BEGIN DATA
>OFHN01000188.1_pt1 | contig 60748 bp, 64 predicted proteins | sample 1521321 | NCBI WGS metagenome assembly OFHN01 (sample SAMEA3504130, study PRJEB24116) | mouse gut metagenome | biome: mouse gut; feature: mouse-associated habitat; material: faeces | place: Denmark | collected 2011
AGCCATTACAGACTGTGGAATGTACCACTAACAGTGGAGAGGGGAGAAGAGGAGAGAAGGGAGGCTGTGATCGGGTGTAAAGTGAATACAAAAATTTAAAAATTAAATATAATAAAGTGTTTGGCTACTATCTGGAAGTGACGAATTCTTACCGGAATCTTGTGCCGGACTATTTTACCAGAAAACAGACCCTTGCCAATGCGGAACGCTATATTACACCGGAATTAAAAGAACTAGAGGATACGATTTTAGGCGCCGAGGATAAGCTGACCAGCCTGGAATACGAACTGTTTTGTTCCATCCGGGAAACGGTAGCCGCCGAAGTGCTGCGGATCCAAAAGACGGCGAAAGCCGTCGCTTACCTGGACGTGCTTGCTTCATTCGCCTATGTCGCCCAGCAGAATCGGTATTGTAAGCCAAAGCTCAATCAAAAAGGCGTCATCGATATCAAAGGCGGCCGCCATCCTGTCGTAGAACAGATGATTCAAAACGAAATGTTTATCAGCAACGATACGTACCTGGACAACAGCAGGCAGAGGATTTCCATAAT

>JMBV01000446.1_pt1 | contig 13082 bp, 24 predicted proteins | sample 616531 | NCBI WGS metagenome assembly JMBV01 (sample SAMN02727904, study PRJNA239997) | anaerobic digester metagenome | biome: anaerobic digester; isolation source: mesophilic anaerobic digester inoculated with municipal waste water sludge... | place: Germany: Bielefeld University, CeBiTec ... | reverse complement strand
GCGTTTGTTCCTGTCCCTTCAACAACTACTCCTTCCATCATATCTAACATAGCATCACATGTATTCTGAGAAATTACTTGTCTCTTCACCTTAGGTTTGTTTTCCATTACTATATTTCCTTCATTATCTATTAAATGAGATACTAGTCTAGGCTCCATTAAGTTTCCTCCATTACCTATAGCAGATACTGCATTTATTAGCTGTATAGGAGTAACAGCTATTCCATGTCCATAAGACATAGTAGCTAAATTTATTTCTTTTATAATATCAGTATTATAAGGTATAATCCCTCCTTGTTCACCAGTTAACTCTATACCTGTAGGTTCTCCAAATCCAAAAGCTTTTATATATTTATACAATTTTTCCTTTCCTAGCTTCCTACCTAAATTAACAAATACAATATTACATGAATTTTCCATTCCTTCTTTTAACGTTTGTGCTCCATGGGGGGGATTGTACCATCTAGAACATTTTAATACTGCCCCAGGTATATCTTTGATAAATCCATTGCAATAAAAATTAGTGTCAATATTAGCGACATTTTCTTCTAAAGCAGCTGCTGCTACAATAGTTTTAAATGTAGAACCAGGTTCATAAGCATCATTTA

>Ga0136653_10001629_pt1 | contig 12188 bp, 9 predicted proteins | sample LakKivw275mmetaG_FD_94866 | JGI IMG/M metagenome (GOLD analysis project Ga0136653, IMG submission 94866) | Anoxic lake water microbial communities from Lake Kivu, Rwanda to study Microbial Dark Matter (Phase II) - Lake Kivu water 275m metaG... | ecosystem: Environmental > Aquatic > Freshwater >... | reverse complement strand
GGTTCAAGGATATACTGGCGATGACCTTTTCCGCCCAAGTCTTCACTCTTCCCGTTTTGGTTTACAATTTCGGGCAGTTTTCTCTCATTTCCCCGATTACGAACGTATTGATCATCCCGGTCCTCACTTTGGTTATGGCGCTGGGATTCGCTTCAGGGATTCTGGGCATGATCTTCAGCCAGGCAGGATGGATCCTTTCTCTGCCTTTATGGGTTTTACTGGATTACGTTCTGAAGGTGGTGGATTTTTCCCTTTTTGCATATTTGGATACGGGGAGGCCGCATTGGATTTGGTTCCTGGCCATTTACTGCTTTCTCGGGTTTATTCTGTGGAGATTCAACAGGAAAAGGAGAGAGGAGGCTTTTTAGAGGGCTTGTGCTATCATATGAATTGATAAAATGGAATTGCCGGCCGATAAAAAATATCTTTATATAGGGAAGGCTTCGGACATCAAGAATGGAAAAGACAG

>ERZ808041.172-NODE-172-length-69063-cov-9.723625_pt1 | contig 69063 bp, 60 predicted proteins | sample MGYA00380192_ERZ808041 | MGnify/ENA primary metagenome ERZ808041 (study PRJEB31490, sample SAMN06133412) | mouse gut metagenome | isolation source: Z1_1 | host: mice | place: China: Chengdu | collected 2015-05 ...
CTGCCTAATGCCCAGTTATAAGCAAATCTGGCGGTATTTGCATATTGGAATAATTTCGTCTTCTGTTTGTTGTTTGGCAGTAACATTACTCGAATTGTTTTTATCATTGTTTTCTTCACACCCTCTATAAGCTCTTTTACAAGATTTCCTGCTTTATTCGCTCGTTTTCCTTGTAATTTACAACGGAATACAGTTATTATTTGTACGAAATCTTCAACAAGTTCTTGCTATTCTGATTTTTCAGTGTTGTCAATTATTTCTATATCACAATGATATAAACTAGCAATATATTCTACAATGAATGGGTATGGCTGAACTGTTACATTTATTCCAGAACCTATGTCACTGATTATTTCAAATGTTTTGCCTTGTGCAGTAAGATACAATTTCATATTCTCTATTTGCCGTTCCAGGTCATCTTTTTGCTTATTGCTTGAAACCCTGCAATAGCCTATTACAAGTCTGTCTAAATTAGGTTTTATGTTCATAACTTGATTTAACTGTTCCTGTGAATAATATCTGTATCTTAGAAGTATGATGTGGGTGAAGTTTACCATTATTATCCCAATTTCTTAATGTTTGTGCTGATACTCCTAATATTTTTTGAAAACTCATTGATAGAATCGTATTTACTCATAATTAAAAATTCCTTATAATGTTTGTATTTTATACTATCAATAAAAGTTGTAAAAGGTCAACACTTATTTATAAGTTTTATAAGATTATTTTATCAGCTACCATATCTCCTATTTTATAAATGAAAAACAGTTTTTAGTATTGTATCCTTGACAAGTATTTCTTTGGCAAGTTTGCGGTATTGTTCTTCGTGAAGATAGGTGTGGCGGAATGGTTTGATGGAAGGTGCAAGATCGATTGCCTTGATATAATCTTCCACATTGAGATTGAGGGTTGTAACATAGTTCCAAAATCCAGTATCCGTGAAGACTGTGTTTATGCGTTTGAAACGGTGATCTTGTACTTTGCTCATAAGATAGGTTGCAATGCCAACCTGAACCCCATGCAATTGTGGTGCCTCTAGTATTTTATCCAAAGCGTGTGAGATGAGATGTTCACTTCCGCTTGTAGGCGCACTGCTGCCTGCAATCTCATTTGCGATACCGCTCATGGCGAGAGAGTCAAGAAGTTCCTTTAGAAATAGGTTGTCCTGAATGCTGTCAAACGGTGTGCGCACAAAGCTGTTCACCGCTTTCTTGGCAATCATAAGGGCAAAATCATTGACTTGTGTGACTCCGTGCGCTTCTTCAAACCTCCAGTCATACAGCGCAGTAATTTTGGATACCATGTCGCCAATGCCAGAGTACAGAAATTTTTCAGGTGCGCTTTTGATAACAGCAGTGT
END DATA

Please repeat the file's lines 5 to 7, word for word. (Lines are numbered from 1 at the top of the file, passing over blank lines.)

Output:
>Ga0136653_10001629_pt1 | contig 12188 bp, 9 predicted proteins | sample LakKivw275mmetaG_FD_94866 | JGI IMG/M metagenome (GOLD analysis project Ga0136653, IMG submission 94866) | Anoxic lake water microbial communities from Lake Kivu, Rwanda to study Microbial Dark Matter (Phase II) - Lake Kivu water 275m metaG... | ecosystem: Environmental > Aquatic > Freshwater >... | reverse complement strand
GGTTCAAGGATATACTGGCGATGACCTTTTCCGCCCAAGTCTTCACTCTTCCCGTTTTGGTTTACAATTTCGGGCAGTTTTCTCTCATTTCCCCGATTACGAACGTATTGATCATCCCGGTCCTCACTTTGGTTATGGCGCTGGGATTCGCTTCAGGGATTCTGGGCATGATCTTCAGCCAGGCAGGATGGATCCTTTCTCTGCCTTTATGGGTTTTACTGGATTACGTTCTGAAGGTGGTGGATTTTTCCCTTTTTGCATATTTGGATACGGGGAGGCCGCATTGGATTTGGTTCCTGGCCATTTACTGCTTTCTCGGGTTTATTCTGTGGAGATTCAACAGGAAAAGGAGAGAGGAGGCTTTTTAGAGGGCTTGTGCTATCATATGAATTGATAAAATGGAATTGCCGGCCGATAAAAAATATCTTTATATAGGGAAGGCTTCGGACATCAAGAATGGAAAAGACAG

>ERZ808041.172-NODE-172-length-69063-cov-9.723625_pt1 | contig 69063 bp, 60 predicted proteins | sample MGYA00380192_ERZ808041 | MGnify/ENA primary metagenome ERZ808041 (study PRJEB31490, sample SAMN06133412) | mouse gut metagenome | isolation source: Z1_1 | host: mice | place: China: Chengdu | collected 2015-05 ...